Killer Proteins Unstoppable In Sewage
San Diego’s City Council approved plans to recycle sewage water into drinking water. It’s a growing trend that short-sells a proven health risk associated with deadly proteins.
In my opinion, San Diego joined a growing global movement in what could become a human health disaster. The move could be a death sentence for millions of people who will drink reclaimed wastewater. That same water will contaminate their homes, gardens and offices with a highly contagious and unstoppable pathogen called a prion–an infectious form of protein. The exposure can cause neurological disorders in mammals, including Alzheimer’s disease.
A coalition of community leaders, business groups and environmental organizations sold the plan to citizens as the best way to reduce reliance on imported water, while creating a large, drought-proof water supply. Environmental groups claim that the Pure Water project will mean less sewage dumped into the ocean and less reliance on desalination (and purification of that same ocean water that they use as a sewage dump).
Councilman Scott Sherman said San Diego must fight sharply rising costs for imported water, which has more than doubled since 2009. The price tag for the recycled water is currently higher than that of imported water.
The project, dubbed Pure Water San Diego, is expected to provide more than a third of the city’s potable water by 2035. When Pure Water is built out in 20 years, it is should generate 83 million gallons a day of “clean” water.
The system starts with micro-filtration, where rows of plastic tubes and straws filter out microbes and other contaminants. The big stuff.
The water then goes through reverse-osmosis to screen out organic material, salts and other solids. But all pathogens still are essentially untreated.
The last step is a combination of ultraviolet light and hydrogen peroxide to kill anything left. Pathogens resistant to UV light or hydrogen peroxide are destined for your tap.
As any surgeon worth his or her salt can tell you, UV light and hydrogen peroxide can kill many things if properly exposed, but they can’t kill a prion. In fact, there is not any known treatment in the world that is 100 percent effective against deadly prions in any environment, especially water. Hospitals safely discard surgical instruments used on patients with prion disease. Prions are more likely to migrate, mutate and multiply than be neutralized (they aren’t a virus or bacteria, so they can’t be killed).
The “treated” water from the proposed San Diego system could be mixed into the San Vicente Reservoir and piped to customers, or the city could route the water directly into the distribution system. Once exposed to deadly prions, the waterways will be contaminated forever–serving as incubators and distributors of neurological disorders, including Alzheimer’s disease.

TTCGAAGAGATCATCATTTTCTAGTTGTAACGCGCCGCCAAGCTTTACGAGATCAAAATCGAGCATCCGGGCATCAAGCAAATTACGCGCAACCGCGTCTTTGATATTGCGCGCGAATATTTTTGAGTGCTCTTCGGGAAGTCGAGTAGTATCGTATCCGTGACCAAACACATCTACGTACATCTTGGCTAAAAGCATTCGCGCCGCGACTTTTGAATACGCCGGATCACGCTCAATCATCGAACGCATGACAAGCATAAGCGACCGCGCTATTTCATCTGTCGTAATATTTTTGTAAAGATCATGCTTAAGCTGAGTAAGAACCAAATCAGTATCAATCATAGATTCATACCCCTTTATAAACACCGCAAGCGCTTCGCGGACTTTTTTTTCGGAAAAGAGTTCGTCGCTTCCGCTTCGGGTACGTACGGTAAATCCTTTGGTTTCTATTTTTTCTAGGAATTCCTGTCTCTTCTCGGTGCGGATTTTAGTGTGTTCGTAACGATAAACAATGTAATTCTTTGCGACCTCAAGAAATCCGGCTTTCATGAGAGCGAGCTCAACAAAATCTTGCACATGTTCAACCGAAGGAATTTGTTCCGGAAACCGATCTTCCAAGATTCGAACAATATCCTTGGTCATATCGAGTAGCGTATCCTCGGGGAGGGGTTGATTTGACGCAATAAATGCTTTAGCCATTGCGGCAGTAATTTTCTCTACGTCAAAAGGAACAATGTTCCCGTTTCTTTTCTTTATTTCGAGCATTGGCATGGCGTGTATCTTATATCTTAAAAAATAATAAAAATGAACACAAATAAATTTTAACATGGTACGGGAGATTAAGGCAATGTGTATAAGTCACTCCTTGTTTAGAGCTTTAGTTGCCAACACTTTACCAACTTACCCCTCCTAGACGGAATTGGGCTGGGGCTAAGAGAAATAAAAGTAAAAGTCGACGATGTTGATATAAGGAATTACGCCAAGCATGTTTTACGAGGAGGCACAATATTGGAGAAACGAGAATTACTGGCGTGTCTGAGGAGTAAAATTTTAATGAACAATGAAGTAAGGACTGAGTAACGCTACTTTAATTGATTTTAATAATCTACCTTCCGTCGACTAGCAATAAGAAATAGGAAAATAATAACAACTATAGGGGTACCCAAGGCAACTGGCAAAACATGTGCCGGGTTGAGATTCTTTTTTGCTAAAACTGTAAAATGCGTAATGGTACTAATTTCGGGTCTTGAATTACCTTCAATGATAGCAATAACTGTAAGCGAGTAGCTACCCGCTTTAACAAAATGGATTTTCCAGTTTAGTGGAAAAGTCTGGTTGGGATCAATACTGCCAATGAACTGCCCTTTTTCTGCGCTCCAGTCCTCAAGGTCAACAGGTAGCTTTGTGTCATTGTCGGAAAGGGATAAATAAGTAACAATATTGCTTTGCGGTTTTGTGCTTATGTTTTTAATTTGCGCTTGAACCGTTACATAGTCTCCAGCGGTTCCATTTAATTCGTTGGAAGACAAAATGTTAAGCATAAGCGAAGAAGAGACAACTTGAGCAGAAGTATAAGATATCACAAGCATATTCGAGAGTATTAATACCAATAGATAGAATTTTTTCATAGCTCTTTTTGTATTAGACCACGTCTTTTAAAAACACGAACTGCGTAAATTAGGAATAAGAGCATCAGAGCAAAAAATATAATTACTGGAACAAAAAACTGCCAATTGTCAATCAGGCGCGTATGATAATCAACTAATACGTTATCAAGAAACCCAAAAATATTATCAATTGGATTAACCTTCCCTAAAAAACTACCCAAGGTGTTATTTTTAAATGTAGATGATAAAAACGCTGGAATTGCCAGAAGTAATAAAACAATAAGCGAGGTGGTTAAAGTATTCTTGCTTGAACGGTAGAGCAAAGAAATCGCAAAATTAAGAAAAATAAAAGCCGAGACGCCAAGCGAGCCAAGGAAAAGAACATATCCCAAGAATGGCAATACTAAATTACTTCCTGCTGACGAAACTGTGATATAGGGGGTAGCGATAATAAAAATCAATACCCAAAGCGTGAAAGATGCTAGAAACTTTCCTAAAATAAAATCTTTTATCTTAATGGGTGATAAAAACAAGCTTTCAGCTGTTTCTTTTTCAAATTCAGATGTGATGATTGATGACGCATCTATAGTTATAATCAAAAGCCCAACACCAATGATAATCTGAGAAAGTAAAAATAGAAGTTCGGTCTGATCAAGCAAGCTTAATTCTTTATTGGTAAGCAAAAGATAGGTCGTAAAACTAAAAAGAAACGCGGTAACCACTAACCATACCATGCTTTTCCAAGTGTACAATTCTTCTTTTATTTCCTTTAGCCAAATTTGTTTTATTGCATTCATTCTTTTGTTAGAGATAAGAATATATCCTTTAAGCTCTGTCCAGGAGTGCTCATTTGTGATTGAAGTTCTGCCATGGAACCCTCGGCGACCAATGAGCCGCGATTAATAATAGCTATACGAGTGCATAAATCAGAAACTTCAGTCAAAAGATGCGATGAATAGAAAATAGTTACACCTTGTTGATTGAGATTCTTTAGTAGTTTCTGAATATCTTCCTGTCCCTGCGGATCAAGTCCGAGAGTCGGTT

The Orange County water reclamation program was recently featured on CBS’ 60 Minutes. Reporter Lesley Stahl bravely drank a sample of treated sewage water during the story. As she explained, San Diego won’t be the first to drink its own sewage. A number of other cities around the world have already sold their souls down the river based on half-truths and misinformation. Orange County, for example, recycles 70 million gallons a day to potable. It’s expanding capacity to 100 million gallons per day.
The Problem With Prions and Prion Disease
If not for one tiny detail, I would be more open-minded and supportive of the practice of recycling wastewater. That microscopic detail is called a prion—the deadly and unstoppable protein behind the exploding Alzheimer’s epidemic, mad cow disease and other neurological disorders that are killing millions of people, wildlife and livestock around the world.
A new study confirms that people and animals dying of prion disease are contaminating the environment around them with a deadly and unstoppable protein found in their bodily fluids. Claudio Soto, PhD, professor of neurology and director of the George and Cynthia W. Mitchell Center for Alzheimer’s Disease and Other Brain Related Illnesses at the University of Texas Medical School in Houston, and his colleagues recently found prions in urine. The study has been published in the August 7 issue of the New England Journal of Medicine.
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